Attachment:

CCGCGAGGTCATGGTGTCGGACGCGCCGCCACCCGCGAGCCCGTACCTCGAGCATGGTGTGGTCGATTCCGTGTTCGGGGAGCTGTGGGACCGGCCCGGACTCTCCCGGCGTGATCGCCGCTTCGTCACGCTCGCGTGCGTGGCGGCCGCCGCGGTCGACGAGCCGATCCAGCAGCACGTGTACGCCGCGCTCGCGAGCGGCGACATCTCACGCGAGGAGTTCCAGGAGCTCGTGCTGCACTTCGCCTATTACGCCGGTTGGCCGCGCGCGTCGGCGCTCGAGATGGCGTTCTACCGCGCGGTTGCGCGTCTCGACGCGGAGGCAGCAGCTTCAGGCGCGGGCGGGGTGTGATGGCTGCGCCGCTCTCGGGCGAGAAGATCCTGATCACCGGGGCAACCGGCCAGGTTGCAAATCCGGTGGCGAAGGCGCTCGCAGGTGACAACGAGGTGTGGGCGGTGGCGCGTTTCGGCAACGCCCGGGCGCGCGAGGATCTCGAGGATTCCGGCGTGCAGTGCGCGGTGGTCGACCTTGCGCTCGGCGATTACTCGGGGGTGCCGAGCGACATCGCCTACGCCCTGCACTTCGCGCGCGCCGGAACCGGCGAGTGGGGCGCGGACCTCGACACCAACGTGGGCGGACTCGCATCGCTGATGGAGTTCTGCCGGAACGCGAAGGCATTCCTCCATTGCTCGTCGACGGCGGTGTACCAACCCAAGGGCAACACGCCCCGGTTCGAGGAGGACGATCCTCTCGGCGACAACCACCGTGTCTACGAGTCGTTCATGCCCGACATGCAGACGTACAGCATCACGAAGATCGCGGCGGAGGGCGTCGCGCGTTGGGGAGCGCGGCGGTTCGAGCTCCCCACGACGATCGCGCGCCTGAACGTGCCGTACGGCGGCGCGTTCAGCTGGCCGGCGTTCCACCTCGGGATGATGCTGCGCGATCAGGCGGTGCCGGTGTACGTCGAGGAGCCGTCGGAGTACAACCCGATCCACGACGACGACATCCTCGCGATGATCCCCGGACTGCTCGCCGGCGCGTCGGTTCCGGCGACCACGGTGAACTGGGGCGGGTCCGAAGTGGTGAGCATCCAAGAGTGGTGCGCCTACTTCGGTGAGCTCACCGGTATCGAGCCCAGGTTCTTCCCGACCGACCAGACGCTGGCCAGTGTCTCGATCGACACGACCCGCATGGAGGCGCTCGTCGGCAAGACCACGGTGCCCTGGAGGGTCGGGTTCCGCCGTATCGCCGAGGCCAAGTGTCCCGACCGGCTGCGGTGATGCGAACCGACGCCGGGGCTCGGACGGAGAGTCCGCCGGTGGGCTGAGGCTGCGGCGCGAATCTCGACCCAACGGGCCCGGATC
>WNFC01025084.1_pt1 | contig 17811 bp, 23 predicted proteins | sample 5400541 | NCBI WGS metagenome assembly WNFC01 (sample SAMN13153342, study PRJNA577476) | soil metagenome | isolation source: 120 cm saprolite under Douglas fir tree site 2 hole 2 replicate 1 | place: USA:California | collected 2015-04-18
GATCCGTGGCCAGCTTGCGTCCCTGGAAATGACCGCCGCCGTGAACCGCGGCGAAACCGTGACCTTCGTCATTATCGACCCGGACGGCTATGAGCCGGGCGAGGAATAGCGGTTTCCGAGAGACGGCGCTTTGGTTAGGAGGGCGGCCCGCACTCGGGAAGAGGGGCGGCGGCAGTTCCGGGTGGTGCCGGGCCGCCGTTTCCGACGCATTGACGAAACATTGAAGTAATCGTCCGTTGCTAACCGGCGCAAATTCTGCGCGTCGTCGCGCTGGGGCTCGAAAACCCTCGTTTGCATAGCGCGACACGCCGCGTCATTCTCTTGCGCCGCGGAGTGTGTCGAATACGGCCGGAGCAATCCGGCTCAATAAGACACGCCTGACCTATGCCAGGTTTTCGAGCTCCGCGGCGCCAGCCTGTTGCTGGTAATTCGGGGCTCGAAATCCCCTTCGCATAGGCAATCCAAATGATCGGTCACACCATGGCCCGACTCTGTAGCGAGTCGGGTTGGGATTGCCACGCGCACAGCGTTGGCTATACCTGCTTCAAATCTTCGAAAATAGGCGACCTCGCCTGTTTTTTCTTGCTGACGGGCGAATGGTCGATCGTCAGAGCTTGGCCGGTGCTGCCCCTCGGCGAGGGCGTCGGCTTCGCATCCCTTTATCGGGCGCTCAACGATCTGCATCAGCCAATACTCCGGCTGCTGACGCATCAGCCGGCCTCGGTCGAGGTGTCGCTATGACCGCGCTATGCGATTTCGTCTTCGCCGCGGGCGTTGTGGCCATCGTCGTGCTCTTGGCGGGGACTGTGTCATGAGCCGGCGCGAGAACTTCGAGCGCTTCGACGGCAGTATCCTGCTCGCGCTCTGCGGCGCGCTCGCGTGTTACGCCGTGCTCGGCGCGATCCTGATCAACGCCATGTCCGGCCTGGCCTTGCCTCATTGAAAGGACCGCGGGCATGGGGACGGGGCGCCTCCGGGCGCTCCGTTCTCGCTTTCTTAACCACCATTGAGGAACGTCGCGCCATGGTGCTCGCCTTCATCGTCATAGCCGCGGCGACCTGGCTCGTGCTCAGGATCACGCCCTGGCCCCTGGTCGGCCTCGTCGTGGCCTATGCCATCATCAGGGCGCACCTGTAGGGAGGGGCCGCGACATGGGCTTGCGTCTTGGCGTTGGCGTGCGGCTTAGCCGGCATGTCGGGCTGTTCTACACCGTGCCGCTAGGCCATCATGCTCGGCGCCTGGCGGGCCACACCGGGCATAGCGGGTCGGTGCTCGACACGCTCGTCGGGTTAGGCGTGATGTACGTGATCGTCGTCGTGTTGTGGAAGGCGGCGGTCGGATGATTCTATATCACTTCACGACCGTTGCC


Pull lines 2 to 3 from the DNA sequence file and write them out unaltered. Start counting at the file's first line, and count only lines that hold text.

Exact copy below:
>WNFC01025084.1_pt1 | contig 17811 bp, 23 predicted proteins | sample 5400541 | NCBI WGS metagenome assembly WNFC01 (sample SAMN13153342, study PRJNA577476) | soil metagenome | isolation source: 120 cm saprolite under Douglas fir tree site 2 hole 2 replicate 1 | place: USA:California | collected 2015-04-18
GATCCGTGGCCAGCTTGCGTCCCTGGAAATGACCGCCGCCGTGAACCGCGGCGAAACCGTGACCTTCGTCATTATCGACCCGGACGGCTATGAGCCGGGCGAGGAATAGCGGTTTCCGAGAGACGGCGCTTTGGTTAGGAGGGCGGCCCGCACTCGGGAAGAGGGGCGGCGGCAGTTCCGGGTGGTGCCGGGCCGCCGTTTCCGACGCATTGACGAAACATTGAAGTAATCGTCCGTTGCTAACCGGCGCAAATTCTGCGCGTCGTCGCGCTGGGGCTCGAAAACCCTCGTTTGCATAGCGCGACACGCCGCGTCATTCTCTTGCGCCGCGGAGTGTGTCGAATACGGCCGGAGCAATCCGGCTCAATAAGACACGCCTGACCTATGCCAGGTTTTCGAGCTCCGCGGCGCCAGCCTGTTGCTGGTAATTCGGGGCTCGAAATCCCCTTCGCATAGGCAATCCAAATGATCGGTCACACCATGGCCCGACTCTGTAGCGAGTCGGGTTGGGATTGCCACGCGCACAGCGTTGGCTATACCTGCTTCAAATCTTCGAAAATAGGCGACCTCGCCTGTTTTTTCTTGCTGACGGGCGAATGGTCGATCGTCAGAGCTTGGCCGGTGCTGCCCCTCGGCGAGGGCGTCGGCTTCGCATCCCTTTATCGGGCGCTCAACGATCTGCATCAGCCAATACTCCGGCTGCTGACGCATCAGCCGGCCTCGGTCGAGGTGTCGCTATGACCGCGCTATGCGATTTCGTCTTCGCCGCGGGCGTTGTGGCCATCGTCGTGCTCTTGGCGGGGACTGTGTCATGAGCCGGCGCGAGAACTTCGAGCGCTTCGACGGCAGTATCCTGCTCGCGCTCTGCGGCGCGCTCGCGTGTTACGCCGTGCTCGGCGCGATCCTGATCAACGCCATGTCCGGCCTGGCCTTGCCTCATTGAAAGGACCGCGGGCATGGGGACGGGGCGCCTCCGGGCGCTCCGTTCTCGCTTTCTTAACCACCATTGAGGAACGTCGCGCCATGGTGCTCGCCTTCATCGTCATAGCCGCGGCGACCTGGCTCGTGCTCAGGATCACGCCCTGGCCCCTGGTCGGCCTCGTCGTGGCCTATGCCATCATCAGGGCGCACCTGTAGGGAGGGGCCGCGACATGGGCTTGCGTCTTGGCGTTGGCGTGCGGCTTAGCCGGCATGTCGGGCTGTTCTACACCGTGCCGCTAGGCCATCATGCTCGGCGCCTGGCGGGCCACACCGGGCATAGCGGGTCGGTGCTCGACACGCTCGTCGGGTTAGGCGTGATGTACGTGATCGTCGTCGTGTTGTGGAAGGCGGCGGTCGGATGATTCTATATCACTTCACGACCGTTGCC